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Any soap will do

Any soap will do

“Bar or liquid; ordinary or antibacterial; soap is soap!” This is, at least, the general consensus among healthcare professionals and the United States Food and Drug Administration (FDA).

According to a MinnPost’s Second Opinion article of 2016, the FDA banned over a dozen chemicals commonly used in antibacterial soaps. This came after the FDA found that long term exposure to some ingredients may have hormonal effects – cause bacterial resistance. The banned chemicals were found to not have enough evidence to be regarded as “generally recognised as safe and effective”.

In a press release, Janet Woodcock, M.D., director of the FDA’s Centre for Drug Evaluation and Research stated the following: “Consumers may think antibacterial washes are more effective at preventing the spread of germs, but we have no scientific evidence that they are any better than plain soap and water. In fact, some data suggests that antibacterial ingredients may do more harm than good over the long-term.”

The US Centre for Disease Control confirmed that washing your hands with soap and water remains the most effective way of controlling germs and that sanitiser is your second option when soap and water is not available.

But how does soap and water actually kill the corona virus?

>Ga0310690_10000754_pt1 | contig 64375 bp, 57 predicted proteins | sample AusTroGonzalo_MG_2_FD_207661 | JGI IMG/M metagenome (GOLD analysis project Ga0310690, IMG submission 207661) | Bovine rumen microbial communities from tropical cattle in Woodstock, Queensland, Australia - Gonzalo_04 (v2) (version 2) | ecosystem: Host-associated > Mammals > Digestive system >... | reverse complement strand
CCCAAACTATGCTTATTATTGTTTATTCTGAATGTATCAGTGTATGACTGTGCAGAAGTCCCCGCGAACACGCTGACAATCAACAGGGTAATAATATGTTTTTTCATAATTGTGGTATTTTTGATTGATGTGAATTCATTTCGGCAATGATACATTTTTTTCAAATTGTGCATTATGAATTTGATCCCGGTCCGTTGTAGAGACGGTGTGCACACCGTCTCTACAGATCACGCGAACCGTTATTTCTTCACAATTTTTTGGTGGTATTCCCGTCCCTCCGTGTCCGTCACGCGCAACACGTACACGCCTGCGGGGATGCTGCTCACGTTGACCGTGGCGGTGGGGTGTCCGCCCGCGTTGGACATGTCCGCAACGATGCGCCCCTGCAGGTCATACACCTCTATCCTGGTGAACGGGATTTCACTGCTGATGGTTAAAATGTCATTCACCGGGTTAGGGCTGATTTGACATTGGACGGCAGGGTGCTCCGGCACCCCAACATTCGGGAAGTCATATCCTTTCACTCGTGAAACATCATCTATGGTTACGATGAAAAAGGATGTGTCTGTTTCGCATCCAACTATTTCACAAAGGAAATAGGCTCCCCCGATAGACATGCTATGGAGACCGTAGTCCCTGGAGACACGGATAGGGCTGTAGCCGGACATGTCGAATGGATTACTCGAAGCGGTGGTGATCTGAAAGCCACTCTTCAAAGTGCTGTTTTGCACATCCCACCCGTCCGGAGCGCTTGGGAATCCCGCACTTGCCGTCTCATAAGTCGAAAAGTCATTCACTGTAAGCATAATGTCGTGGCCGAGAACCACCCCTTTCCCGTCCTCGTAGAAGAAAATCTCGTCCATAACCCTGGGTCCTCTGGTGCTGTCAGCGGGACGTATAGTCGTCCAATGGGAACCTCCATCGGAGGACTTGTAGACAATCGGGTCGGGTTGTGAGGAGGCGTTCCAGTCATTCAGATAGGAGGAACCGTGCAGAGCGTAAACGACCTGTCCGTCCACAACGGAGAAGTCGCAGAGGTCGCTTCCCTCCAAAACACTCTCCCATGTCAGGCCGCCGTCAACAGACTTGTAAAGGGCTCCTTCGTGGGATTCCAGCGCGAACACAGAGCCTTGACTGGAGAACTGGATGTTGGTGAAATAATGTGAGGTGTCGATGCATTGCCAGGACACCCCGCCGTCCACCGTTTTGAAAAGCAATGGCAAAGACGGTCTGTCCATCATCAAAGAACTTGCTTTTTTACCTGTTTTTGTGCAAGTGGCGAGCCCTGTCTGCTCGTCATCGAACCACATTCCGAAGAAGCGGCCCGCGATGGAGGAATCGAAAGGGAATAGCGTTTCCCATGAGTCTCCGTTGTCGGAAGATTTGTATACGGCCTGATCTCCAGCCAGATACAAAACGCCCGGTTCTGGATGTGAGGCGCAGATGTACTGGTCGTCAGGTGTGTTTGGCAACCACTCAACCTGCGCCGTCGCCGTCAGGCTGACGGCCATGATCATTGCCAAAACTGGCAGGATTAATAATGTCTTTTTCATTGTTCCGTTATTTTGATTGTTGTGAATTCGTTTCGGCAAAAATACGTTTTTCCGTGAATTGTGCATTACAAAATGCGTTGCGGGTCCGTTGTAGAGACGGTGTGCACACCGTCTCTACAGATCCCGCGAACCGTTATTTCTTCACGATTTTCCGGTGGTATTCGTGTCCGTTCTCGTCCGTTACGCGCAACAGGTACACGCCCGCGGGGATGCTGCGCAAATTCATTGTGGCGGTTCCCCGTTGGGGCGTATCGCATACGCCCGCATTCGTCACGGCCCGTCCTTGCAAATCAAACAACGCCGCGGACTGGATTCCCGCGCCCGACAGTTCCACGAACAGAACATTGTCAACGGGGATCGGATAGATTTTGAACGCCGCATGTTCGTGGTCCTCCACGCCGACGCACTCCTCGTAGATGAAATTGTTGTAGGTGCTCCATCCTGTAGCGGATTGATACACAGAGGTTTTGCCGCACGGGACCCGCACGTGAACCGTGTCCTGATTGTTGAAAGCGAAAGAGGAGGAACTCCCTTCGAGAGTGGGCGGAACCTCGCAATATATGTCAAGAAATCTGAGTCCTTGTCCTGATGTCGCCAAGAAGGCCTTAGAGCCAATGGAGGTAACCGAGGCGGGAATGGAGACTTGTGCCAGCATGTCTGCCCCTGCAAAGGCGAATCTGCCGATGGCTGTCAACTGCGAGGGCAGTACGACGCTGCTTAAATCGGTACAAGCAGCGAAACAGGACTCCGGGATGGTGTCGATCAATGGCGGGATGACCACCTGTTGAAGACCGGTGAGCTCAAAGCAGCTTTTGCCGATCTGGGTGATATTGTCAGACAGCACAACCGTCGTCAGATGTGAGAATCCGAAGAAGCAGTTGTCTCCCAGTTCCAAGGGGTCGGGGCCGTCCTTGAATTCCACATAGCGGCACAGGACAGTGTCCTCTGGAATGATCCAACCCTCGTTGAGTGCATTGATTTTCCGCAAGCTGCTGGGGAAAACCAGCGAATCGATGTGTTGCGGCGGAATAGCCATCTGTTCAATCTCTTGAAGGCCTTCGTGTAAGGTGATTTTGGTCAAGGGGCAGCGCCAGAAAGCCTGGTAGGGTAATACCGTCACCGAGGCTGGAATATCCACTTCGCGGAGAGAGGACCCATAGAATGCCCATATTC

The Covid-19 has an outer layer, made out of lipids; essentially fat. It is like a pot, that has oil all over it. If you touch it, you get that grease all over your hand. If you rinse the pot with water, the water slides right off and the pot and your hand remains greasy. Add some soap and the grease dissolves the oil. In the same sense, soap cracks viruses and bacteria open dissolving them and effectively, killing them. When you use soap to wash your hands, you are drying out the virus, preventing it from sticking to anyone or anything else and it dies. The water carries the germs and the soap that killed it away.

The drying and solvent effects of soap, is universal to greasy and grimy areas. Bacteria likes to live in grease and grime. No grease or grime, means no bacteria. Therefore, a plain soap might not kill the bacteria, but it kills the bacteria’s food, which then in turn controls the number of bacteria.

Normal soap also has benefits

An unscented, ordinary bar of soap, will not kill off the ‘good’ bacteria of your skin. It is also the best option for those who have sensitive skin, autoimmune diseases that react to harsh soaps and those who prefer a neutral, natural scent.

The last step, is to remember how long you should be washing

Putting some elbow grease into washing your hands, will get the best results. Remember to cover all the basics:

soap

But why 20 seconds?

Washing your hands is not just a “spray and wipe away” job. When you are scrubbing a pot, it takes some time to get all the burned bits and grease off to get it to its former, shiny glory.

In this same manner, you need to give the soap enough time to break open the virus particles and cover viral molecules, rendering it impossible for the virus to cling to your hands.

If you can use a nail brush, that is a bonus. Remember to clean the nail brush too!

For all your soapy needs, visit Mopani Pharmacy or shop online for delivery to your doorstep!

References

CDC article 

FDA Statement

MinnPost article

Read more: Why you should get your Flu vaccine

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